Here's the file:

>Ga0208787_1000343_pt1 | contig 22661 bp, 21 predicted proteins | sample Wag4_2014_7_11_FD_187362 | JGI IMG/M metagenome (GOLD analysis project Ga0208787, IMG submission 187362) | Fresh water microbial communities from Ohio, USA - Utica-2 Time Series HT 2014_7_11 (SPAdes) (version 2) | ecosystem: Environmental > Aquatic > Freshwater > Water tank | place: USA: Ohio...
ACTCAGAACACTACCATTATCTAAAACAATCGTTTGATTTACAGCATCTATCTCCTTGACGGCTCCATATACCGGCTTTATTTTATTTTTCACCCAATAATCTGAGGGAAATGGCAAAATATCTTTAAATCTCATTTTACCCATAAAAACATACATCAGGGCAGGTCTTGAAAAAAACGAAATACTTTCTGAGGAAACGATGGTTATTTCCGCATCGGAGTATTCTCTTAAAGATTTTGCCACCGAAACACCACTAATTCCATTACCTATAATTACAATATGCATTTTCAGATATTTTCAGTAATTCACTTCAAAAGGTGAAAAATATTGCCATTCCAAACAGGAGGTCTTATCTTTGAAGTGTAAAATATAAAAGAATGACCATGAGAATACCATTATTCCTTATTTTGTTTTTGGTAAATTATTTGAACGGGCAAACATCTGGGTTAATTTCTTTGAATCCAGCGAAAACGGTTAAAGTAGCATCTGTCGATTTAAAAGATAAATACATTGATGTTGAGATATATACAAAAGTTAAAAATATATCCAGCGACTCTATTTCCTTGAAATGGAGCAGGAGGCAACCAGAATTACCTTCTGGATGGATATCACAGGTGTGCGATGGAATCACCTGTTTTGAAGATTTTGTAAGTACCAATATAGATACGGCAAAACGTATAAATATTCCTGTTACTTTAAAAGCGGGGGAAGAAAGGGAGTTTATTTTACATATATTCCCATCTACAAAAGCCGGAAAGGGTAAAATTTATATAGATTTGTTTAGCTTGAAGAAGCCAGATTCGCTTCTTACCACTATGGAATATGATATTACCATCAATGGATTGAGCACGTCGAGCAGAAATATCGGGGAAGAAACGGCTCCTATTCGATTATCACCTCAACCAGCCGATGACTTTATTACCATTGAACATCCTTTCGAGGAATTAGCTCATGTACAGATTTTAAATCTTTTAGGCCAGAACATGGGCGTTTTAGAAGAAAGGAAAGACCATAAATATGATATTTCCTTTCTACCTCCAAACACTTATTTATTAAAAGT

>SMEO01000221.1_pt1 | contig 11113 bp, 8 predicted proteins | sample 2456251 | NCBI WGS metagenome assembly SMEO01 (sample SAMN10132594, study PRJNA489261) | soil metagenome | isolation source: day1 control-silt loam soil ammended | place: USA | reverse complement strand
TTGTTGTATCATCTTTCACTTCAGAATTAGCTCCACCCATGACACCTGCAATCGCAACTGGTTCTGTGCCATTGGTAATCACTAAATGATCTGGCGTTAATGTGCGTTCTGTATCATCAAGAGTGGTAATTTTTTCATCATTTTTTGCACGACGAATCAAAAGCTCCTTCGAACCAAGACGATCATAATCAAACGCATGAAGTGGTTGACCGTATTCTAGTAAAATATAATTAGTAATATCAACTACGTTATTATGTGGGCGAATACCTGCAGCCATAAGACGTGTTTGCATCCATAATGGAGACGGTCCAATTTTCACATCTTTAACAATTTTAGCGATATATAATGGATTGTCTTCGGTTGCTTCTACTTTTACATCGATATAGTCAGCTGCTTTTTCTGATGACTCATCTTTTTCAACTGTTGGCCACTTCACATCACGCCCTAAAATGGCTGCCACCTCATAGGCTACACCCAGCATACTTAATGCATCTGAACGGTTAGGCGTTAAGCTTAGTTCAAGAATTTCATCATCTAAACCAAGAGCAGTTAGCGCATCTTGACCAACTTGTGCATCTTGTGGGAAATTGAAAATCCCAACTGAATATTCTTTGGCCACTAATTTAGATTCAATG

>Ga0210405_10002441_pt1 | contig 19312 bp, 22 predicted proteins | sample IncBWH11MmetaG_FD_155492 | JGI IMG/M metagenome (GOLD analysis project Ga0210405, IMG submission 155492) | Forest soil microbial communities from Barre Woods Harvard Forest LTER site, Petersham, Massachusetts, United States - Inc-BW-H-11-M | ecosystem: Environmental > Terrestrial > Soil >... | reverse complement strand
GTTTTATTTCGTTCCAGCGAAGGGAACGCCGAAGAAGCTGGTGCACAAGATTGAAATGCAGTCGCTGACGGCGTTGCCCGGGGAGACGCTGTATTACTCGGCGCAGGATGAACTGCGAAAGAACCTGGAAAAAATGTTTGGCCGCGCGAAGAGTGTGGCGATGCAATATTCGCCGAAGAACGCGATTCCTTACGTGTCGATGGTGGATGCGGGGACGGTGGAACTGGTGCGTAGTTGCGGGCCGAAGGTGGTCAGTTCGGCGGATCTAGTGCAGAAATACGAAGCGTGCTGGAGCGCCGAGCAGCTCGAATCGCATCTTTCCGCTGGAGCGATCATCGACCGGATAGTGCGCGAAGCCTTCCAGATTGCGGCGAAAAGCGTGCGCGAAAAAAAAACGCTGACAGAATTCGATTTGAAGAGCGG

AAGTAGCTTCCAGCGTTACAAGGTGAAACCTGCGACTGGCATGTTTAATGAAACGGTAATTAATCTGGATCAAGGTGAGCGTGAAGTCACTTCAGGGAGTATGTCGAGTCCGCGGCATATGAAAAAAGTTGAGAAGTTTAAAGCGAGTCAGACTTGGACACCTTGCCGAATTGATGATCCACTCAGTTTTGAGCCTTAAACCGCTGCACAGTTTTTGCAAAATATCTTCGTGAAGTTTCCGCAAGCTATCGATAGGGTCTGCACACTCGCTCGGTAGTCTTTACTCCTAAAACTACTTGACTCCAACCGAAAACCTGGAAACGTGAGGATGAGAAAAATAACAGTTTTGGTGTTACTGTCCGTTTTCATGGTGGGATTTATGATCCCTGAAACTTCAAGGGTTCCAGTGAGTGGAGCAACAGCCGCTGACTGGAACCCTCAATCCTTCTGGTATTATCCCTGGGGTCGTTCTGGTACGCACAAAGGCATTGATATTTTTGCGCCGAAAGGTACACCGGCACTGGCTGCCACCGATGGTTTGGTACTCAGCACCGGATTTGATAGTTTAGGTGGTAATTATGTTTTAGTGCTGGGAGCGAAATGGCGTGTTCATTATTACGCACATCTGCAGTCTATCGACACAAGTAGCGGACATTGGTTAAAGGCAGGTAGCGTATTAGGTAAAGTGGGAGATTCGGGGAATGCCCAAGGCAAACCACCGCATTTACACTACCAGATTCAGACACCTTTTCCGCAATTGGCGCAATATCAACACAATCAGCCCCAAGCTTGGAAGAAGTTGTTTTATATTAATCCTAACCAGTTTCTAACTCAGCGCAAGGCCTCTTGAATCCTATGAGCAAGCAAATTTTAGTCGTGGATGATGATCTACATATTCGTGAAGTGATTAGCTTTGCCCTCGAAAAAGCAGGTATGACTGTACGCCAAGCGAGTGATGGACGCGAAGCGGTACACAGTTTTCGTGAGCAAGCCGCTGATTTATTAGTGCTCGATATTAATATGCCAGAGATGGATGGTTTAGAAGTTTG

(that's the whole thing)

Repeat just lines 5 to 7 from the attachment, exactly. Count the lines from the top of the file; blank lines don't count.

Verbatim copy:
>Ga0210405_10002441_pt1 | contig 19312 bp, 22 predicted proteins | sample IncBWH11MmetaG_FD_155492 | JGI IMG/M metagenome (GOLD analysis project Ga0210405, IMG submission 155492) | Forest soil microbial communities from Barre Woods Harvard Forest LTER site, Petersham, Massachusetts, United States - Inc-BW-H-11-M | ecosystem: Environmental > Terrestrial > Soil >... | reverse complement strand
GTTTTATTTCGTTCCAGCGAAGGGAACGCCGAAGAAGCTGGTGCACAAGATTGAAATGCAGTCGCTGACGGCGTTGCCCGGGGAGACGCTGTATTACTCGGCGCAGGATGAACTGCGAAAGAACCTGGAAAAAATGTTTGGCCGCGCGAAGAGTGTGGCGATGCAATATTCGCCGAAGAACGCGATTCCTTACGTGTCGATGGTGGATGCGGGGACGGTGGAACTGGTGCGTAGTTGCGGGCCGAAGGTGGTCAGTTCGGCGGATCTAGTGCAGAAATACGAAGCGTGCTGGAGCGCCGAGCAGCTCGAATCGCATCTTTCCGCTGGAGCGATCATCGACCGGATAGTGCGCGAAGCCTTCCAGATTGCGGCGAAAAGCGTGCGCGAAAAAAAAACGCTGACAGAATTCGATTTGAAGAGCGG

AAGTAGCTTCCAGCGTTACAAGGTGAAACCTGCGACTGGCATGTTTAATGAAACGGTAATTAATCTGGATCAAGGTGAGCGTGAAGTCACTTCAGGGAGTATGTCGAGTCCGCGGCATATGAAAAAAGTTGAGAAGTTTAAAGCGAGTCAGACTTGGACACCTTGCCGAATTGATGATCCACTCAGTTTTGAGCCTTAAACCGCTGCACAGTTTTTGCAAAATATCTTCGTGAAGTTTCCGCAAGCTATCGATAGGGTCTGCACACTCGCTCGGTAGTCTTTACTCCTAAAACTACTTGACTCCAACCGAAAACCTGGAAACGTGAGGATGAGAAAAATAACAGTTTTGGTGTTACTGTCCGTTTTCATGGTGGGATTTATGATCCCTGAAACTTCAAGGGTTCCAGTGAGTGGAGCAACAGCCGCTGACTGGAACCCTCAATCCTTCTGGTATTATCCCTGGGGTCGTTCTGGTACGCACAAAGGCATTGATATTTTTGCGCCGAAAGGTACACCGGCACTGGCTGCCACCGATGGTTTGGTACTCAGCACCGGATTTGATAGTTTAGGTGGTAATTATGTTTTAGTGCTGGGAGCGAAATGGCGTGTTCATTATTACGCACATCTGCAGTCTATCGACACAAGTAGCGGACATTGGTTAAAGGCAGGTAGCGTATTAGGTAAAGTGGGAGATTCGGGGAATGCCCAAGGCAAACCACCGCATTTACACTACCAGATTCAGACACCTTTTCCGCAATTGGCGCAATATCAACACAATCAGCCCCAAGCTTGGAAGAAGTTGTTTTATATTAATCCTAACCAGTTTCTAACTCAGCGCAAGGCCTCTTGAATCCTATGAGCAAGCAAATTTTAGTCGTGGATGATGATCTACATATTCGTGAAGTGATTAGCTTTGCCCTCGAAAAAGCAGGTATGACTGTACGCCAAGCGAGTGATGGACGCGAAGCGGTACACAGTTTTCGTGAGCAAGCCGCTGATTTATTAGTGCTCGATATTAATATGCCAGAGATGGATGGTTTAGAAGTTTG